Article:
The Walrus Fellowship Program

The Walrus has an educational mandate and is invested in the idea that a healthy society relies on informed citizens. Every year, The Walrus Fellowship Program trains emerging journalists and media professionals in the art and science of fact checking, editing, and the production process as well as gaining a keen understanding of nonprofit management. This program exists to nurture and develop the next generation journalists, editors, and storytellers who have the skills to produce well-researched, trustworthy, and fact-based journalism.

The fellowship program is made possible by the generosity of individuals, foundations, and companies that are invested in training tomorrow’s reporters, editors, and storytellers. We thank the following philanthropists and companies for their investment in the future of journalism:

  • Adventure Canada
  • Birks Family Foundation
  • Cannonbury Foundation
  • CIBC Foundation
  • Chawkers Foundation
  • Justice Fund
  • Journalists for Human Rights
  • Power Corporation of Canada
  • McLean Foundation
  • TD Bank Group

Meet the Fellows

Filipa Pajevic

Power Corporation of Canada Senior Fellow

Filipa Pajevic is a journalist and fact checker based in Tkaronto/Toronto. Her work has appeared in the Toronto Star, The Guardian, CityLab, and other publications. She was a 2024 Fellow in Journalism and Health Impact at the Dalla Lana School of Public Health, University of Toronto. Previously, she spent over 12 years in academic research and teaching as an economic geographer trained in urban studies. Filipa holds a PhD from McGill University and completed a post-doctoral fellowship at the University of Toronto. She has taught urban development theory and research methods, and mentored graduate students on research design and ethics. Passionate about sharing knowledge, she strives to inform the public through well-researched, factual and engaging journalism.
X: @filipouris

Arthur Dennyson Hamdani

Canadian Race Relations Fellow

Arthur Dennyson Hamdani is an early career journalist based in Toronto. Alongside writing, copy-editing, and fact-checking, he has experience as a photographer, illustrator, and graphic designer. His works have appeared in blogTO and Ricepaper Magazine. He was a mentee at a journalism mentorship program for BIPOC called Shared Bylines. Before The Walrus, he worked as a design editor at the University of Toronto’s student paper, The Varsity. He holds an honours bachelor’s of arts in journalism, English literature, and migration studies from U of T.

Mihika Agarwal

Cannonbury Fellow

Mihika is an Indian cultural journalist who writes about mental health, South Asian diaspora, film and television, and digital culture, among other things. She has worked in newsrooms in India, U.S., and Canada and her work has appeared in The New York Times, Hyperallergic, Chatelaine, The Georgia Straight, Architectural Digest, Vice, and more.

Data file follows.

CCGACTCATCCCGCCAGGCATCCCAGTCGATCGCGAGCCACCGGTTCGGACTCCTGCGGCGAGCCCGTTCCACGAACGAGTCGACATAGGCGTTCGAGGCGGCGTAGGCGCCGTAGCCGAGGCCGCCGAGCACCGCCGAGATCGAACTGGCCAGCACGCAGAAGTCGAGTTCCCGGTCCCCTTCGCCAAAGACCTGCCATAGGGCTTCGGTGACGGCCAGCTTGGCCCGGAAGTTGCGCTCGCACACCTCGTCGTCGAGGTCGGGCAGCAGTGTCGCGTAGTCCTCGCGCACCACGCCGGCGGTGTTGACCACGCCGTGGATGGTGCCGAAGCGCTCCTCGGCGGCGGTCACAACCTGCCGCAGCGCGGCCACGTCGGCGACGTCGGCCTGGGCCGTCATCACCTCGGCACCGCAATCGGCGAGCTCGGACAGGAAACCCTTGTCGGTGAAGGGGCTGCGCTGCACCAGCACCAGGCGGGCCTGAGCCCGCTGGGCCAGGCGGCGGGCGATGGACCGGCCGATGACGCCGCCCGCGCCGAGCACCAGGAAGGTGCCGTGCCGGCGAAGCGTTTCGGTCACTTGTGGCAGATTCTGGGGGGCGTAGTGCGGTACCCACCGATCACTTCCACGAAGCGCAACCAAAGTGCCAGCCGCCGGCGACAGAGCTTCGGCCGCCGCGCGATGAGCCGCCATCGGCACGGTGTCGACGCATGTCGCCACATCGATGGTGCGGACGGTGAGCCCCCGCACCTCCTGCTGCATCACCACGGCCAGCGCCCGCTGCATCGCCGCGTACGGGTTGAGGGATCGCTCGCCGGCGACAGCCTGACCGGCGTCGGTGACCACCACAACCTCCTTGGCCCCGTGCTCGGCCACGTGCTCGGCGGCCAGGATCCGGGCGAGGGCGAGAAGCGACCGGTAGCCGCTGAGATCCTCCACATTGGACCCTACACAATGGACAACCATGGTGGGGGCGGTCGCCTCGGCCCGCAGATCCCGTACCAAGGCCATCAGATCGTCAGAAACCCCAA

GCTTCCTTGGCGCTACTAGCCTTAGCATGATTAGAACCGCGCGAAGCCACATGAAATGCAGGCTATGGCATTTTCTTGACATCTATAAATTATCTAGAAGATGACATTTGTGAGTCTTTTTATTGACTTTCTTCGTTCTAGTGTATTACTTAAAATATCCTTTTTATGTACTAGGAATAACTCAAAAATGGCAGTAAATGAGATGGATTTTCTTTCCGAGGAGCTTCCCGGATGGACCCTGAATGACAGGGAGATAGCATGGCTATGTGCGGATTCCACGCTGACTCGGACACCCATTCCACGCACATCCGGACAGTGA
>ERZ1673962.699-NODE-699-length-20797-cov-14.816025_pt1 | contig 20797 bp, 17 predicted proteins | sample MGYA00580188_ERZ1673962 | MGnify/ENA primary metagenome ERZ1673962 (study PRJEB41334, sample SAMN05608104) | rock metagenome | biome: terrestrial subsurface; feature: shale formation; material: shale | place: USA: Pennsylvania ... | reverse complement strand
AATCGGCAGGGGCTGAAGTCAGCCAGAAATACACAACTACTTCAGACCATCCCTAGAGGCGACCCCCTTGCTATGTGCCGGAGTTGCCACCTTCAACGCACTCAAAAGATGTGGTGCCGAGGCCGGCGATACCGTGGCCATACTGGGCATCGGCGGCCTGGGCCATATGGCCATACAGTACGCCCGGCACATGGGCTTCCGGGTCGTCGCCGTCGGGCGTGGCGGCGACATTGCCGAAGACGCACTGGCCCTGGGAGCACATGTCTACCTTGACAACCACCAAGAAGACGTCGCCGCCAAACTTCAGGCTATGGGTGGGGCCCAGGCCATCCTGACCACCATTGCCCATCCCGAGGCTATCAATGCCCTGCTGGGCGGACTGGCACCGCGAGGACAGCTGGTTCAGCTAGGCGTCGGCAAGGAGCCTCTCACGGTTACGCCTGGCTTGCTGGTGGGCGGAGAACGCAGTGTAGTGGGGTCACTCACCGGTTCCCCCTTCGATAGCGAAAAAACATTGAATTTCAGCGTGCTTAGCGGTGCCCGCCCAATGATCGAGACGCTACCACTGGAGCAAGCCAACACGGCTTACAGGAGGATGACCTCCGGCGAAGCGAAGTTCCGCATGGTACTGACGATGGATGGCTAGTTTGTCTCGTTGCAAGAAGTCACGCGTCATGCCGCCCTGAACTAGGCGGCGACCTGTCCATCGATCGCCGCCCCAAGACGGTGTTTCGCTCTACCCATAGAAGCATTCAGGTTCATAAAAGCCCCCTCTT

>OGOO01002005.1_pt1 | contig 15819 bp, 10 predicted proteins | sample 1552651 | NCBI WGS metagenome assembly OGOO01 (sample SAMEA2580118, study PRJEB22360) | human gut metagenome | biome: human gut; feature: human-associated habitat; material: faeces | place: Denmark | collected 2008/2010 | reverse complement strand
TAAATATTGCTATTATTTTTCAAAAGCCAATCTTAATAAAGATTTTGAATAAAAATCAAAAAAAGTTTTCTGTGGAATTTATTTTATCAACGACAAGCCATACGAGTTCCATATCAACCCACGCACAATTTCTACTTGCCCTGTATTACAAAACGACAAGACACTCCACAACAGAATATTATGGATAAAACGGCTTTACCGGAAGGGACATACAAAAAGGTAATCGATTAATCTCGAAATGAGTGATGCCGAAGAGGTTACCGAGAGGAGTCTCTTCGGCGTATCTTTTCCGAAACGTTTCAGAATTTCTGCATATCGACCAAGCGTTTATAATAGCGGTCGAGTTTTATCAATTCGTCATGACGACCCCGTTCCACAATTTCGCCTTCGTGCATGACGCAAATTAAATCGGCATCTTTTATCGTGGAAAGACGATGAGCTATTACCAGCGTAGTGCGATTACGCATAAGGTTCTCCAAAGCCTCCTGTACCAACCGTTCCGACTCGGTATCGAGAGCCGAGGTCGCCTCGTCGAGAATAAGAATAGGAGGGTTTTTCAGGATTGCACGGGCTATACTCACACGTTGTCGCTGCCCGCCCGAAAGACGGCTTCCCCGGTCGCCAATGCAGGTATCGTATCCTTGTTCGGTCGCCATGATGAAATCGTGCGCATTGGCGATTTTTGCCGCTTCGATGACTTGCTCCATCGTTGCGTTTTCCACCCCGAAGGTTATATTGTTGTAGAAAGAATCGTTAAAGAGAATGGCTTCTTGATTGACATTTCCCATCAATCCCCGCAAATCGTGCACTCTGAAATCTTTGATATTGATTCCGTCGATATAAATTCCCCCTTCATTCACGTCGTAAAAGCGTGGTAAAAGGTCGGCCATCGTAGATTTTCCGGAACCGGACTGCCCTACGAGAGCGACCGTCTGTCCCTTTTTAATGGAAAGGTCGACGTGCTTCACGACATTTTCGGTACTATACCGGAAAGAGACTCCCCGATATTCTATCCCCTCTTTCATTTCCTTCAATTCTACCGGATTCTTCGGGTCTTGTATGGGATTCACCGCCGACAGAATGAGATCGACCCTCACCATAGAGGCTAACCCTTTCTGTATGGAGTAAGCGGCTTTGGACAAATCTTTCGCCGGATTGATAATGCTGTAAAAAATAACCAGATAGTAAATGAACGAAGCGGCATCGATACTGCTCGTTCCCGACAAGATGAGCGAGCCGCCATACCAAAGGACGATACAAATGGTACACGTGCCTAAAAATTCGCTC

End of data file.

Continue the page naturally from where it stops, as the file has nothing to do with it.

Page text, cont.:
X: @itmemihika

Dhriti Gupta

Chawkers Fellow

Dhriti is a journalist and fact-checker based in Toronto. Before joining The Walrus, she spent a year reporting on education, culture, urban affairs and business for the Toronto Star. You can find more of her work in Maclean’s, The Local, Exclaim! and This Magazine, among others.
X: @dhritigupta

Makda Mulatu

CIBC Digital Fellow for Emerging Black Journalists

Makda Mulatu is a writer and podcaster based in amiskwaciwâskahikan, or Edmonton, Alberta. Her poetry, interviews, and culture writing have appeared in publications like Contemporary Verse 2, filling Station, and This Magazine, among others. From 2020-2023, she hosted and produced Glass Bookshop Radio, a literary podcast that connected readers with some of the most exciting authors and publishers in Canada. These days, you can find her talking about her favourite books on CBC Edmonton’s Radio Active or teaching figure skating at her community rink.

Where Are They Now?

Many of our past fellows have gone on to work at esteemed publications in senior positions. Some have even published their first books. Since its founding in 2003, The Walrus has been privileged to have worked with over 100 emerging media professionals and has witnessed their careers flourish. Here is a selection of past fellows and their recent activity:

  • Julia-Simone Rutgers, our inaugural Justice Fund Writer in Residence (2021/22), is now the Manitoba reporter for The Narwhal
  • Lucy Uprichard, our 2020/21 Chawkers Fellow, is now Editor-in-Chief at Maisonneuve
  • Leila El Shennawy, our 2021/22 Cannonbury Fellow, is now an Associate Editor at Reader’s Digest Canada
  • Tajja Isen, former fellow at The Walrus (2018/19), published Some of My Best Friends: Essays on Lip Service in 2022
  • Aimee Louw, our 2020/21 TD Fellow on Disability and Inclusion, is currently CBC Montreal’s City Columnist

Tobin Ng, former Chawkers Editorial Fellow, 2023/24

“Having the opportunity to talk through editorial decisions and collaborate with seasoned editors has been a deeply valuable experience, and I’m excited to further develop my editing skills after the fellowship.”

Current Opportunities

There are currently no fellowship opportunities at The Walrus. Please check again in the future or follow us on Twitter, LinkedIn, or Facebook to be notified of new job listings.

Partner with Us to Secure the Future of Journalism

The Walrus Editorial Fellowship Fund allows philanthropists to support this annual program, and ensure the longevity of the fellowship year after year.

Donate directly to The Walrus Editorial Fellowship Fund by choosing “The Walrus Editorial Fellowship Fund” in the drop-down list.

Support The Walrus and commit to independent, fact-based journalism.

To enquire about full sponsorship for a Fellow with naming and recognition opportunities please contact email Laura Lavie, Development Director, at